ALL AH WE IS ONE: Madura’s gamble
THE RECENT heightening of (un)diplomatic noises by Venezuela in its ongoing territorial dispute with Guyana has presented perhaps the second greatest external threat to the socialist project initiated by the late Hugo Chavez. The uppermost external threat remains the hostility from the United States. Maduro’s territorial demands have presented the second: the potential withdrawal of support from the Caribbean.
To Chavez’s eternal credit, he was always careful to craft Venezuela’s socialist project within a Latin American and Caribbean framework. Coincident with Chavez’s leadership, a number of hemispheric countries adopted more overtly nationalistic and anti-neoliberal stances, and forged open alliances with Venezuela in a deliberate attempt at countering the limited options offered by NAFTA and OAS membership. These approaches found full expression in their involvement in the ALBA initiative and from Venezuela’s perspective, translated to significant levels of hemispheric prestige through the emergence of CELAC as a counter to the long-standing US influence in the OAS.
By ratcheting up its 19th century claims over a significantly large section of Guyanese territory, the new post-Chavez leadership of Nicolás Maduro has heightened the precariousness of the Venezuelan socialist experiment by adding the possible withdrawal of Caribbean support to US external destabilisation as a further threat to the sustainability of the Bolivarian project. At the very least, it threatens to deny Maduro the deep and instinctive levels of Caribbean support accrued to Chavez.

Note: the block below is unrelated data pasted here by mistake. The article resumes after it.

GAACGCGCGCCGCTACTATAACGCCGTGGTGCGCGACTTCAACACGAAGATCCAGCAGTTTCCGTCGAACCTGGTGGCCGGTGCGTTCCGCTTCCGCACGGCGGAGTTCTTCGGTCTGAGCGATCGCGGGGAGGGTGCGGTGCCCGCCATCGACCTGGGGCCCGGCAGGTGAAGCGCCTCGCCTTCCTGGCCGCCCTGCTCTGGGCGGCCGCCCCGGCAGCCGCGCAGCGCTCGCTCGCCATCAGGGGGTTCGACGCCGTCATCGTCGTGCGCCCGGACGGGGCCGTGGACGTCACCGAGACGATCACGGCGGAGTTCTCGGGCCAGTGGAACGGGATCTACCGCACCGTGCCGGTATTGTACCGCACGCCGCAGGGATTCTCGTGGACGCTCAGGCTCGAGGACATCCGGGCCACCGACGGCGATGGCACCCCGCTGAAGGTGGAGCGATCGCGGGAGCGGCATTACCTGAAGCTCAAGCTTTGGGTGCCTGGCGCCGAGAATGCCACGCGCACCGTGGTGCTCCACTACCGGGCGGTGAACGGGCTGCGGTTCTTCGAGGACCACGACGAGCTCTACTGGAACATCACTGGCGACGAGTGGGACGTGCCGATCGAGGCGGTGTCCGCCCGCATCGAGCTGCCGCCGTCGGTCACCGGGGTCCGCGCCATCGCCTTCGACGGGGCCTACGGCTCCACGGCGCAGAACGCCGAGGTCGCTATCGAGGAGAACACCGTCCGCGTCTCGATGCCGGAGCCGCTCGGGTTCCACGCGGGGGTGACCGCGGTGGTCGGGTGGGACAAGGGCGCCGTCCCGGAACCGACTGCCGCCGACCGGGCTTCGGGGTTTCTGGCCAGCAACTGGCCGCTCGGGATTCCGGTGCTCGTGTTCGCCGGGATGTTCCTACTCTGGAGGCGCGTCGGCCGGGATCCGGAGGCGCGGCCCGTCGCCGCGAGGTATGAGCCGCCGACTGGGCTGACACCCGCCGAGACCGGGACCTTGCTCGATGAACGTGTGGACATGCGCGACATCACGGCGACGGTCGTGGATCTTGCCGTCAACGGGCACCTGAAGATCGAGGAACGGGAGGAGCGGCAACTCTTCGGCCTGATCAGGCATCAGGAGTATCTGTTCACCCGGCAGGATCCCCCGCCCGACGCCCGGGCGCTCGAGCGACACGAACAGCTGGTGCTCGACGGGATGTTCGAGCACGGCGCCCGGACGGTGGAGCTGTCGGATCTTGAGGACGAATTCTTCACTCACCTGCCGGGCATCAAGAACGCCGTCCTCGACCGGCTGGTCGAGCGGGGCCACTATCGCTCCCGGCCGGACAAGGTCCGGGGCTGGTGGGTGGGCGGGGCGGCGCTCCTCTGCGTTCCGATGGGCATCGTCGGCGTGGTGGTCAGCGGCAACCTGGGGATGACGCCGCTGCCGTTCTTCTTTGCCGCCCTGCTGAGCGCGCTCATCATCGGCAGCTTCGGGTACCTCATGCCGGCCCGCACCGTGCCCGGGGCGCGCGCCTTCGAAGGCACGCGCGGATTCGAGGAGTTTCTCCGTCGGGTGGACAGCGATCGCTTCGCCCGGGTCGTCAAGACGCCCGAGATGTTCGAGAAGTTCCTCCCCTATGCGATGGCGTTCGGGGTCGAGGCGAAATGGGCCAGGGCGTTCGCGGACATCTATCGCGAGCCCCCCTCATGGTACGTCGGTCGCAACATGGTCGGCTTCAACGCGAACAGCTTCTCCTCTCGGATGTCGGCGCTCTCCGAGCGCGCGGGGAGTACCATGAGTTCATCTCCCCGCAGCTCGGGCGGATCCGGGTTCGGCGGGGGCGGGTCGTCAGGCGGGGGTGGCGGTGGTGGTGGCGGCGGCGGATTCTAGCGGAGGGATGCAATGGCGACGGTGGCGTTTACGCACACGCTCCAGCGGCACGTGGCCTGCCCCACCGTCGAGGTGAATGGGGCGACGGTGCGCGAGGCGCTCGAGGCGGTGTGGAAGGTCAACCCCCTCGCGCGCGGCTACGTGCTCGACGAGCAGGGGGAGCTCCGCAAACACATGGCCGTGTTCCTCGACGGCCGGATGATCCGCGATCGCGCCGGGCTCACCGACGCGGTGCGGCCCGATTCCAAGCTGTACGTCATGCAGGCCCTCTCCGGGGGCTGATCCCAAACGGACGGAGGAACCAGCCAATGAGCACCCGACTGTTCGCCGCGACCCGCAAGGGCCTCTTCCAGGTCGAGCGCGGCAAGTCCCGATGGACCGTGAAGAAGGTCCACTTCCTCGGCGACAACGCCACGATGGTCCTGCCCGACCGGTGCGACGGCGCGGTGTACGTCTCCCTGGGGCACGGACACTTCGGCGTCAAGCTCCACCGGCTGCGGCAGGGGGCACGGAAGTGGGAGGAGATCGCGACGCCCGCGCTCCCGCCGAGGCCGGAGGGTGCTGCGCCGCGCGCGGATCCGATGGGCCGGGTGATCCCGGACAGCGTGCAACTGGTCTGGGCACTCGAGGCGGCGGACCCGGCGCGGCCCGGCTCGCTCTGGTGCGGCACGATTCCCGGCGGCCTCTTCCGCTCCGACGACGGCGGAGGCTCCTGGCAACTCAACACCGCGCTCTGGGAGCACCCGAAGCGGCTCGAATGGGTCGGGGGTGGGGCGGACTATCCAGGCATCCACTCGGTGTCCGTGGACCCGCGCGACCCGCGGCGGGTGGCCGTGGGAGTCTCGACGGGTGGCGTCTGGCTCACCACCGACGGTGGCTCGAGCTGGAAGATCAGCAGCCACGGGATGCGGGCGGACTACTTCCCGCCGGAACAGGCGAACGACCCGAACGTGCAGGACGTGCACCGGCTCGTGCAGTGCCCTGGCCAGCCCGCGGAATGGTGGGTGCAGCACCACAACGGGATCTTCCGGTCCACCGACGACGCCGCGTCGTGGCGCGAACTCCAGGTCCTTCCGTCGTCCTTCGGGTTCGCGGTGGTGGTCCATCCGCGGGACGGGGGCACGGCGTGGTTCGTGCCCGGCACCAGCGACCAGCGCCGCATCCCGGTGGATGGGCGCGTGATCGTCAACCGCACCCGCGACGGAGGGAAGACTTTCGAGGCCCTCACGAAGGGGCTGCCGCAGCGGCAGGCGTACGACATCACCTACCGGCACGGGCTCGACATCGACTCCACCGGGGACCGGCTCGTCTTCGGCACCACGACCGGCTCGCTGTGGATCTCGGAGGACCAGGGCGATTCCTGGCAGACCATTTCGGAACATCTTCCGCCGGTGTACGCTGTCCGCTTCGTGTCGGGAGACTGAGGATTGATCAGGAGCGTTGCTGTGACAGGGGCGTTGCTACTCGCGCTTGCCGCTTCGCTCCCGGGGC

Given Chavez’s careful and thoughtful decision to ring-fence Venezuelan socialism with Caribbean support, it stands to reason that Maduro’s firm stance on Guyanese territory suggests either that he is counting less on Caribbean support for sustaining the Venezuelan socialism or the expansion of Venezuelan territory has surpassed the need to advance socialism in his estimation.
One of the signal lessons of the Cuban revolution has been its studious avoidance of overt acts of aggression against any of its regional neighbours. Similarly, despite long-standing territorial claims in several Caribbean countries, Chavez placed greater emphasis on building bridges rather than alienating potential allies.
Indeed if one were to go back far enough, there may be few countries which do not have territorial claims over others, as Russia recently demonstrated in the Crimea. Much of the stable world of international relations in which we live therefore, is really dependent upon powerful countries not pressing old territorial claims. It may be true that PDVSA might have lost out on lucrative drilling rights to Exxon Mobil, but Maduro’s legitimate anti-imperialist quarrel with American capitalism, has been levelled too narrowly as an anti-Granger sentiment and too much as an extremist grab for Venezuelan territory to serve his purposes.
Any future collapse of Venezuelan socialism and any loss of Venezuelan prestige in the Caribbean and the hemisphere, will be blamed, not so much on imperialism, but will be seen, like the Grenada revolution’s demise, as a self-inflicted wound.
• Tennyson Joseph is a political scientist at the University of the West Indies Cave Hill Campus, specialising in regional affairs. Email [email protected]